Top psychiatrist admits faking medical report used for accused’s bail
By Umar Cheema
December 13, 2018
He approached Prof Dr Aftab Asif, the Chairman of Department of Psychiatry & Behavioral Sciences, King Edward Medical University and Mayo Hospital in Lahore. Top psychiatrist issued a letter on March 28, 2017 when Haroon was in jail. He declared the accused his patient suffering from epilepsy and behavioral problem.
“He should take regular medicines along with the support by the family and he should do light work and refrain from strenuous work that may lead to tension and anxiety,” Dr Aftab further advised about the patient. The letter was submitted before the court which granted bail to the accused. This was used in another case as well to secure bail.
The complainant, Akhtar Sait, spoke with the doctor, apprised him of the situation how this fake certificate spoiled his case. He requested remedial measures but Dr Aftab didn’t oblige. Eventually, Akhtar opened second front of his battle to recover hard-earned money against this top psychiatrist. Unless the certificate proved fake, he couldn’t struggle for bringing his accused to justice. He filed a complaint with Pakistan Medical and Dental Council (PMDC) against Dr Aftab for the issuance of false medical report. As the matter was taken up, Akhtar argued that Dr Aftab had issued three letters during the course of his litigation with Haroon; all bearing different signatures.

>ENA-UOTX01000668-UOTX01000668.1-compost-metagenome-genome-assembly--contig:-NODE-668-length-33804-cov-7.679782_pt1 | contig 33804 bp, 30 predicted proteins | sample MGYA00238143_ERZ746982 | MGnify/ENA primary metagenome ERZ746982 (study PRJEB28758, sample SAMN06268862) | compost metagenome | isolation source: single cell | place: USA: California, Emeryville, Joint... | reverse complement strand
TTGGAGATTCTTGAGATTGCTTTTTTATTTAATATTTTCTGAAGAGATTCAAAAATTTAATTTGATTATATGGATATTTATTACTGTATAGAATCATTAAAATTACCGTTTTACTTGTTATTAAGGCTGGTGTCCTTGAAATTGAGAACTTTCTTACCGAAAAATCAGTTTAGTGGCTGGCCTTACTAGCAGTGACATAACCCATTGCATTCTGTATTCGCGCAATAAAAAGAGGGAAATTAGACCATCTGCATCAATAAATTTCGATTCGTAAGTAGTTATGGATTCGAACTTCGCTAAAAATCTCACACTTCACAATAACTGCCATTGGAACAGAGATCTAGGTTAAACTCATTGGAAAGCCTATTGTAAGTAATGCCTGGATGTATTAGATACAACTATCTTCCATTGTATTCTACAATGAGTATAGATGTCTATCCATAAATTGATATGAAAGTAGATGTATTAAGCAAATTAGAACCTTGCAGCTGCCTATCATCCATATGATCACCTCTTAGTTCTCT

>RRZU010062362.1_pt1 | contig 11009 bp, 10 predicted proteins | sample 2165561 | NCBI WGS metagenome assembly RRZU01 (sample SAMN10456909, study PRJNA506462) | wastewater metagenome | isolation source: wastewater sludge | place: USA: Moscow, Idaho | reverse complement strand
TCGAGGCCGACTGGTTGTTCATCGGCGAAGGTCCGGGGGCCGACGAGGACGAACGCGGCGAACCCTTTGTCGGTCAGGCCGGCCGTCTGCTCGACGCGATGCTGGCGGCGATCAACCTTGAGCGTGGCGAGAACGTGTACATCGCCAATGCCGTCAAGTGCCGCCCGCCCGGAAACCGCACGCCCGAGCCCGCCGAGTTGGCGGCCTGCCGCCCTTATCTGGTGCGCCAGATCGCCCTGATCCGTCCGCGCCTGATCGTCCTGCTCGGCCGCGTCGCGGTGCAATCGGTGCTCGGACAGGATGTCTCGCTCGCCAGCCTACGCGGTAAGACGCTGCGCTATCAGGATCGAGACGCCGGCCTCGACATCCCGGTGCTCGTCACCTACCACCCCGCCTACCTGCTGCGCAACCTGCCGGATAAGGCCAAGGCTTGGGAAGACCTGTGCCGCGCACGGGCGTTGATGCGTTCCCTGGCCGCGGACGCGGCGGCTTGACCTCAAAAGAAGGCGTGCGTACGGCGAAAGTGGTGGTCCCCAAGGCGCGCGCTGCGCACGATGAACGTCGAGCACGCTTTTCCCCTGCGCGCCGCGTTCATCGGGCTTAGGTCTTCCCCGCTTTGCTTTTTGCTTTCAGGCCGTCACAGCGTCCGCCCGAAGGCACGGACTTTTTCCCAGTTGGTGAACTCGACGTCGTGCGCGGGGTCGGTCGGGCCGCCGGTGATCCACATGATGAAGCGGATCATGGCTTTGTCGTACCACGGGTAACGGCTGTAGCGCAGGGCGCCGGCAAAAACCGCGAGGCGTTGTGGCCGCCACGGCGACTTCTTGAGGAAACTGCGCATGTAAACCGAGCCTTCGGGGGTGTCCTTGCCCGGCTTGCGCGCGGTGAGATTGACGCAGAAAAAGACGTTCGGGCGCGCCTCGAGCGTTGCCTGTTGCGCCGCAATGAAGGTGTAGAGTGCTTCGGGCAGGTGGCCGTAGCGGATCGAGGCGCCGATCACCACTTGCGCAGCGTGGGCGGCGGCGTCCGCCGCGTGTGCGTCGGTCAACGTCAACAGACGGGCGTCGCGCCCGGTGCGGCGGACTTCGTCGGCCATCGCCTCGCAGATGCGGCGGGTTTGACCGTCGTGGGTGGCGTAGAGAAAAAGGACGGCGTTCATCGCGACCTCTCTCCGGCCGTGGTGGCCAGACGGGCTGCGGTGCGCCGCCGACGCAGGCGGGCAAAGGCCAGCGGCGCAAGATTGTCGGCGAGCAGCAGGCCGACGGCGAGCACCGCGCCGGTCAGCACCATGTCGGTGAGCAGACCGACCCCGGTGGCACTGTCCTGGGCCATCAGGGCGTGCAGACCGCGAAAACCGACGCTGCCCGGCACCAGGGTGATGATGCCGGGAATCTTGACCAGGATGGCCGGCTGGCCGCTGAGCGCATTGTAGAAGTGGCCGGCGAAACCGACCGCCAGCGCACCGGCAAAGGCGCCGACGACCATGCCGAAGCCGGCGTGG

The psychiatrist handed the certificate when the accused was in jail and no medical examination was carried out, Akhtar further argued, and demanded the medical examination of Haroon to determine whether he really was suffering from the disease mentioned. He also produced a prescription issued when Haroon was in Islamabad unlike Dr Aftab’s claim that he was at his clinic in Lahore.
After cross-examining Dr Aftab, the disciplinary committee of PMDC found him guilty of issuing the fake letter and also that he didn’t bother to mention on it that it was not for the use in court eventually helping in the release of the accused. Instead of suspending his licence, the PMDC issued him a warning against such malpractices.
“After hearing both the parties and evaluating records, the committee unanimously decided to issue censure letter to respondent…..In view of the above, you are issued censure and strictly warned to be careful in future,” reads the PMDC letter issued on July 12, 2018.
Dr Aftab was adamant on his letters even after the PMDC ruling, despite repeated requests of Akhtar who said the letters were being used by his accused in bogus cheque case in the court for seeking relief.
Finally, Akhtar registered an FIR (228/18) against this top psychiatrist at Margalla Police Station, Islamabad, which has summoned record from the accused. Since a doctor’s malpractice can’t be reported to police unless proved by PMDC, Akhtar used that route of the regulator to do the needful.
Talking to The News, Dr Aftab admitted having issued the false letters on the request of the accused father not knowing Haroon was in jail and it would be misused. He said he did it with good faith and generally prepare such false certificates when assume it would harm no other person.
Explaining the background, he initially said he knew Haroon’s father as he used to come to his senior — late Haroon Rashid Chaudhry who died in 2010 — for his son’s treatment. Later, he said the accused person was his regular patient and that he should have mentioned on the letters that they couldn’t be used for the court’s purpose.
Responding to a question as to why three letters issued by him for the accused Haroon carrying conflicting signatures, he said sometimes they are signed by staff on his behalf. Asked why he is reluctant to withdraw these false letters as requested by the complainant who thought they are being misused in the court, Dr Aftab said he explained his position before PMDC and doing so separately could arise implications.